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Interpreting Ideas in American Literature, by Jessie O. Sizemore


Guide Entry to 78.01.10:

Divided into three sections, this unit is a summary of the yearlong curriculum for English 3—American Literature—in New Haven. First, an explanation of the four major themes in “great literature” is tied to historical experiences and reactions of the earliest settlers. The themes include: innocence, tradition, salvation, industrialism and loss of innocence. This first section includes an overview of all essential reading and composition projects as well as suggestions for enhancing the lessons with creative visual aids. The second section deals exclusively with Nathaniel Hawthorne and the short story. Biographical information about Hawthorne can be reproduced for students and/or presented as is to the class. Hawthorne’s theme of “unpardonable sin” and his use of symbolism are discussed in conjunction with a structured lesson on the story, “The Ambitious Guest.” A variety of extension activities for the English and History class is offered that could easily be adapted to other classrooms and/or genres. Finally, the unit returns to a general statement about heightening students’ awareness of aspects of the literacy process (e.g., plot and characterization) through the study of the major literary genres. The last pages emphasize the need to teach sentence structure in order to facilitate reading comprehension.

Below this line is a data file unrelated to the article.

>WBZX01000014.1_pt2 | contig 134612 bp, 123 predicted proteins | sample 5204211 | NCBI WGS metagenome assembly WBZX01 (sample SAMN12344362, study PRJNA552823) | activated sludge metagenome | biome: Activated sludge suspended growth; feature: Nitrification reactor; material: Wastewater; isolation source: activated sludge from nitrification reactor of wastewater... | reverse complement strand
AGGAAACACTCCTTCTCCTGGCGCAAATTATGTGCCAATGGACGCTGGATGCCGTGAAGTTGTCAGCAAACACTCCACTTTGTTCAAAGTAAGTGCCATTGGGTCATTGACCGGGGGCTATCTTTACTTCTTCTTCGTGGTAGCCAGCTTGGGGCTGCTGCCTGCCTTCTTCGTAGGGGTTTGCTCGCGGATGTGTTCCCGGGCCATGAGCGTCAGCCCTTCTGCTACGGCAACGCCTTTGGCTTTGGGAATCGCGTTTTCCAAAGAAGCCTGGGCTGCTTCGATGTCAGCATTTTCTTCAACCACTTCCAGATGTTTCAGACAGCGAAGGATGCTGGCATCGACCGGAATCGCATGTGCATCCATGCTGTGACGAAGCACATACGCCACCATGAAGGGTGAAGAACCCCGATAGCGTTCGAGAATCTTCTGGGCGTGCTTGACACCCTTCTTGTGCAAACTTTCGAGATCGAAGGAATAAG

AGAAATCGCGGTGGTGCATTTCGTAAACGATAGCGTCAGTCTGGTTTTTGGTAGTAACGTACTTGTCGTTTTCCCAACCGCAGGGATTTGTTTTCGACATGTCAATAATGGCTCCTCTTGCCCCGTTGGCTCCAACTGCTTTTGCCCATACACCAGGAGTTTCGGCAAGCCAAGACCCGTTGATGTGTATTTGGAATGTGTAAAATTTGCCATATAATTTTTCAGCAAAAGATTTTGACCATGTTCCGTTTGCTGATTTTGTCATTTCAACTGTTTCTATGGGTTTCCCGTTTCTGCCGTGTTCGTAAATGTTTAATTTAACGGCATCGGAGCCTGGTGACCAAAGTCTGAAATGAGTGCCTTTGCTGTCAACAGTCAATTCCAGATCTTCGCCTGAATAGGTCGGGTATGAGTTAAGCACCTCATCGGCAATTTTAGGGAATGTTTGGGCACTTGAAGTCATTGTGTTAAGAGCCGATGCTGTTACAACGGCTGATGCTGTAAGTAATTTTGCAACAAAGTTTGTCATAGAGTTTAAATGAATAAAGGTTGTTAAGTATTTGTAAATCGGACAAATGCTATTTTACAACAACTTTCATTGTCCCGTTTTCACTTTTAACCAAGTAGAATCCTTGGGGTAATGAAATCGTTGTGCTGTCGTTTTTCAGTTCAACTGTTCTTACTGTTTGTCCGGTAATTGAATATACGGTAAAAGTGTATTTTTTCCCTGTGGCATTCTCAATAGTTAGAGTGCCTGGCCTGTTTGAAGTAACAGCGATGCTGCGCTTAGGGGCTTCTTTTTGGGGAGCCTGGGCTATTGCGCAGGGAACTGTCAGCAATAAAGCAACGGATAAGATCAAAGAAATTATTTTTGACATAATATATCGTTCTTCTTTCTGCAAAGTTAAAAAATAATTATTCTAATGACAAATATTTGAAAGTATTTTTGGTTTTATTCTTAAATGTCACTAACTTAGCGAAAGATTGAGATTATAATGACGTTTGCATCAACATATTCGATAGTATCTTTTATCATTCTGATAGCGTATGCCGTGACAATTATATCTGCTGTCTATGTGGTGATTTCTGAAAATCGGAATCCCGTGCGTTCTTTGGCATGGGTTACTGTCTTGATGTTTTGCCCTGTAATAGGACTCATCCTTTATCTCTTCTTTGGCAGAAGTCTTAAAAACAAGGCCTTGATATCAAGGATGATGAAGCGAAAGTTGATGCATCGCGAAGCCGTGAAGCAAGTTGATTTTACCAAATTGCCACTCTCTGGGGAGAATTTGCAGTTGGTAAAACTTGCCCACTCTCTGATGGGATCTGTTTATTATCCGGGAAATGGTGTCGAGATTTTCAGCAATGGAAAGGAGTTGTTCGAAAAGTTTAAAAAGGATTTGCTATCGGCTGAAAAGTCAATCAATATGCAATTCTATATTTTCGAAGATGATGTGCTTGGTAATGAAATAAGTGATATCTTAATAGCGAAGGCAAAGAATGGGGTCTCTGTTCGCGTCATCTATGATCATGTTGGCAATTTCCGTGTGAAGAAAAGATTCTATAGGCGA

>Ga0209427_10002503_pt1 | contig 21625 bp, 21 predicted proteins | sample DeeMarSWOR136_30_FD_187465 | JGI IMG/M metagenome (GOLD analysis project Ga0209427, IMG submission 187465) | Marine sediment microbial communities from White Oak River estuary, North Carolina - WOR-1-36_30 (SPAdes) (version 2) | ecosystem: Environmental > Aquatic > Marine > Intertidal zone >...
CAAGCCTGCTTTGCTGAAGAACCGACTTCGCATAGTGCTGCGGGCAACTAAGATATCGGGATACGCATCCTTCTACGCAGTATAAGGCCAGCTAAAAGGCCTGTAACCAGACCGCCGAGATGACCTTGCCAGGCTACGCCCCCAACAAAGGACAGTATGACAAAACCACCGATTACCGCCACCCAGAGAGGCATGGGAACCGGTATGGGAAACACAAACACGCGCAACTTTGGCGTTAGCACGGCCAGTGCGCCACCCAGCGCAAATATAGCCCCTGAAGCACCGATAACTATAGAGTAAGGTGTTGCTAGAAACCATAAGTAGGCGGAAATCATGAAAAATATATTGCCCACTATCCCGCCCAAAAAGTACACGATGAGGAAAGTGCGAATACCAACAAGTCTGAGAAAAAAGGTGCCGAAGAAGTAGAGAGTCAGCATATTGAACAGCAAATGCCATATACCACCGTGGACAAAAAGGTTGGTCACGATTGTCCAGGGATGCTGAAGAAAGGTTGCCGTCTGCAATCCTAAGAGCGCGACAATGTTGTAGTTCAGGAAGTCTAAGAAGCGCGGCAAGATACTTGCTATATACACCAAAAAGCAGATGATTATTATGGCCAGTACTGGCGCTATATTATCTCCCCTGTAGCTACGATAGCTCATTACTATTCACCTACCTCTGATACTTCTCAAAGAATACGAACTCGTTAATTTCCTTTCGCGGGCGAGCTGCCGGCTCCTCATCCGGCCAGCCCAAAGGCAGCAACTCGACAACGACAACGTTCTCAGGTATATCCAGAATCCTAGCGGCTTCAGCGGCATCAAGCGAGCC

Key Words

Hawthorne Nathaniel Literature American

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